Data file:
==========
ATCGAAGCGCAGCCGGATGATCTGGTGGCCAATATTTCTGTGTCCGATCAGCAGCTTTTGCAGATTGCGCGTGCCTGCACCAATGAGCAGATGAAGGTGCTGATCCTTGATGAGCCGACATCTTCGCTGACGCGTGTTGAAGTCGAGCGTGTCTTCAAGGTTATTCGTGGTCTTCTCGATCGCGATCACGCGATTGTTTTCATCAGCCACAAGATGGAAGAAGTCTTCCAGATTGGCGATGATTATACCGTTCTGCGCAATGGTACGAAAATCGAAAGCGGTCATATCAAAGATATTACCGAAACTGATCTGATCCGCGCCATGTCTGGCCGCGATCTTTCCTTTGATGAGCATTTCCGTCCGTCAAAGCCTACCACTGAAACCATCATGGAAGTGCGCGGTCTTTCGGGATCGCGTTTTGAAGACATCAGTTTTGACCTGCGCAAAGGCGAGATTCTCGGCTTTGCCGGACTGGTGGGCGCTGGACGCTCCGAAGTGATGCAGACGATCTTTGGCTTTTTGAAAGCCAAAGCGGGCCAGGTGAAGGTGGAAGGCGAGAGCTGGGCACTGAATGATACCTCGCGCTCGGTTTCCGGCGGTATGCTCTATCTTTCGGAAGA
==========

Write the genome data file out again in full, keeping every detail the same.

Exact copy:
ATCGAAGCGCAGCCGGATGATCTGGTGGCCAATATTTCTGTGTCCGATCAGCAGCTTTTGCAGATTGCGCGTGCCTGCACCAATGAGCAGATGAAGGTGCTGATCCTTGATGAGCCGACATCTTCGCTGACGCGTGTTGAAGTCGAGCGTGTCTTCAAGGTTATTCGTGGTCTTCTCGATCGCGATCACGCGATTGTTTTCATCAGCCACAAGATGGAAGAAGTCTTCCAGATTGGCGATGATTATACCGTTCTGCGCAATGGTACGAAAATCGAAAGCGGTCATATCAAAGATATTACCGAAACTGATCTGATCCGCGCCATGTCTGGCCGCGATCTTTCCTTTGATGAGCATTTCCGTCCGTCAAAGCCTACCACTGAAACCATCATGGAAGTGCGCGGTCTTTCGGGATCGCGTTTTGAAGACATCAGTTTTGACCTGCGCAAAGGCGAGATTCTCGGCTTTGCCGGACTGGTGGGCGCTGGACGCTCCGAAGTGATGCAGACGATCTTTGGCTTTTTGAAAGCCAAAGCGGGCCAGGTGAAGGTGGAAGGCGAGAGCTGGGCACTGAATGATACCTCGCGCTCGGTTTCCGGCGGTATGCTCTATCTTTCGGAAGA